The degradation of some prisoners by their U.S. captors is well documented by the government's own reports. Once-secret documents show that the Pentagon and Justice Department allowed, at least for a time, forced nakedness, isolation, sleep deprivation and humiliation at its military prisons in Guantanamo Bay and at Abu Ghraib.

Health of detainees prior to detention not known

Physicians for Human Rights' medical examiners did not have access to the 11 patients' medical histories prior to their imprisonment, so it was not possible to know whether any of the prisoners' ailments, disabilities and scars pre-dated their confinement. The U.S. military says an al-Qaeda training manual instructs members, if captured, to assert they were tortured during interrogation.

However, doctors and mental health professionals stated they could link the prisoners' claims of torture while in U.S. detention to injuries documented by X-rays, medical exams and psychological tests.

"The level of the time, thoroughness and rigour of the exams left me personally without question about the credibility of the individuals," said Dr. Allen Keller, one of the doctors who conducted the exams, in an interview with the Associated Press.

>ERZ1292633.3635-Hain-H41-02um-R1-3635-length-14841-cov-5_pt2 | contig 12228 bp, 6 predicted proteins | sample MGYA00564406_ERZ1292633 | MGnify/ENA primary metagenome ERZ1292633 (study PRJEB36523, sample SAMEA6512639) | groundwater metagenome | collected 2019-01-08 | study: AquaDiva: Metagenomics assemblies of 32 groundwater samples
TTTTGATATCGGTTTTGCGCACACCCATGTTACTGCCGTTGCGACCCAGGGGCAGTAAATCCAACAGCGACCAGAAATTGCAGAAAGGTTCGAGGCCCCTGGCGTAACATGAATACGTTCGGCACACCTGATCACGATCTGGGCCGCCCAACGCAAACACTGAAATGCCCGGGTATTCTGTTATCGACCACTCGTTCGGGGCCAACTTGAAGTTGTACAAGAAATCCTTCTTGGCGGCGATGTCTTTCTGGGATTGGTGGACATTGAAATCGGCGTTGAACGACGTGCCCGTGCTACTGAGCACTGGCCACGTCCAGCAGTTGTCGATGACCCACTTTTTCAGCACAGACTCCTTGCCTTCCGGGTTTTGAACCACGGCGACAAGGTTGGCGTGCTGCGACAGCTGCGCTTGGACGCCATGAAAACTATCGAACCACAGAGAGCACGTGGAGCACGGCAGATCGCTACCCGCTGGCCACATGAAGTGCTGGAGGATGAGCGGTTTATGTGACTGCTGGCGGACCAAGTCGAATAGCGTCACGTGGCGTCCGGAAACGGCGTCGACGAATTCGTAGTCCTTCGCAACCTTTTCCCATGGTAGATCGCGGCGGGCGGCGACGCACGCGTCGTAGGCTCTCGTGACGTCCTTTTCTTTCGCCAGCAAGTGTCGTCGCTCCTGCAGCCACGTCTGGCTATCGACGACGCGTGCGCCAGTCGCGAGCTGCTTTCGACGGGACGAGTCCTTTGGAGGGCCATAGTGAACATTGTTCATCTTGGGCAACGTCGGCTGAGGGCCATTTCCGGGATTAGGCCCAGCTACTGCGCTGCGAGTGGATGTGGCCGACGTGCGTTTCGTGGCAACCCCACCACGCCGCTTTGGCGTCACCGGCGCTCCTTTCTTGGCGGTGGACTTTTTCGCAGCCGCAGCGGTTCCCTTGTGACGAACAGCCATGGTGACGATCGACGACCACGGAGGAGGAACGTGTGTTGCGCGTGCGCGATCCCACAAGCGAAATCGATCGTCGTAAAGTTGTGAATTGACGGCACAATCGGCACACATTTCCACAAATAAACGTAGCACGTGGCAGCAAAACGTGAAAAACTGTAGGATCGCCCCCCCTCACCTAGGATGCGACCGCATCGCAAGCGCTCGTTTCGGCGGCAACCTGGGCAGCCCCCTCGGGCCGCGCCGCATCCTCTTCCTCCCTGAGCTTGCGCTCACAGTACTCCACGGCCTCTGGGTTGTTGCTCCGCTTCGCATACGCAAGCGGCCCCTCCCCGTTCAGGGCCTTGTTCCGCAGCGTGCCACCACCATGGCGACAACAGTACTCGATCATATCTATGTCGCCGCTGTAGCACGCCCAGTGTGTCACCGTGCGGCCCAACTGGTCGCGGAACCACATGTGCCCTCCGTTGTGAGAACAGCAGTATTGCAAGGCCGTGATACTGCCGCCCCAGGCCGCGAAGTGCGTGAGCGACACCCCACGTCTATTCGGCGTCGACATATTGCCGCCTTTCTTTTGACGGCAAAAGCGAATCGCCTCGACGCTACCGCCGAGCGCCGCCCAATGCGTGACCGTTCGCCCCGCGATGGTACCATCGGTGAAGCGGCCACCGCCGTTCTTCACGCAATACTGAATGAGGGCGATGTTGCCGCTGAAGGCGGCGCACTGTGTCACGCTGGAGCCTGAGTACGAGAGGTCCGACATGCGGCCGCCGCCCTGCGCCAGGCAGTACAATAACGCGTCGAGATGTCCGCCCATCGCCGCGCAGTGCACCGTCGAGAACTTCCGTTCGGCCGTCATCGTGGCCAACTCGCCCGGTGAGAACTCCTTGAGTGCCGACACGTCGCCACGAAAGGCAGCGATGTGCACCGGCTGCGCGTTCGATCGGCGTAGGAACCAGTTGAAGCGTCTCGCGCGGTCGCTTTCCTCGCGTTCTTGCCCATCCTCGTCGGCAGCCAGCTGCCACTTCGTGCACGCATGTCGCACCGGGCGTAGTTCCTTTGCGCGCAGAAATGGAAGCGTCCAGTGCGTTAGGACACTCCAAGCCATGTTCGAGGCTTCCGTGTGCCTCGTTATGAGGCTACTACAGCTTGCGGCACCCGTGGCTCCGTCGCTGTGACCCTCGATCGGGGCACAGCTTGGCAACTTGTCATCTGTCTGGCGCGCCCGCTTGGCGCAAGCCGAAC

"The findings on the physical and psychological exams were consistent with what they reported."

All 11 former detainees reported being subjected to:

  • Stress positions, including being suspended for hours by the arms or tightly shackled for days.
  • Prolonged isolation and hooding or blindfolding, a form of sensory deprivation.
  • Threats against themselves, their families or friends from interrogators or guards.
  • Ten said they were forced to be naked, some for days or weeks.
  • Nine said they were subjected to prolonged sleep deprivation.
  • At least six said they were threatened with military working dogs, often while naked.
  • Four reported being sodomized, subjected to anal probing, or threatened with rape.

The patients underwent intensive, two-day long exams following standards and methods used worldwide to document torture.

"We found clear physical and psychological evidence of torture and abuse, often causing lasting suffering," Keller said.

Keller, who directs the Bellevue/New York University Program for Survivors of Torture, said the treatment the detainees reported were "eerily familiar" to stories from other torture survivors around the world. He said the sexual humiliation of the prisoners was often the most traumatic experience.

Most former detainees are out of reach of Western doctors because they are either in Iraq or have been returned to their home countries from Guantanamo.

More than 770 prisoners have spent time at Guantanamo Bay, some for up to six years without charge, since the U.S. invasion of Afghanistan in 2001. Of the 270 men currently being held, 20 have been charged with criminal offences. One conviction has resulted from the Guantanamo detentions, that of Australian David Hicks in 2007.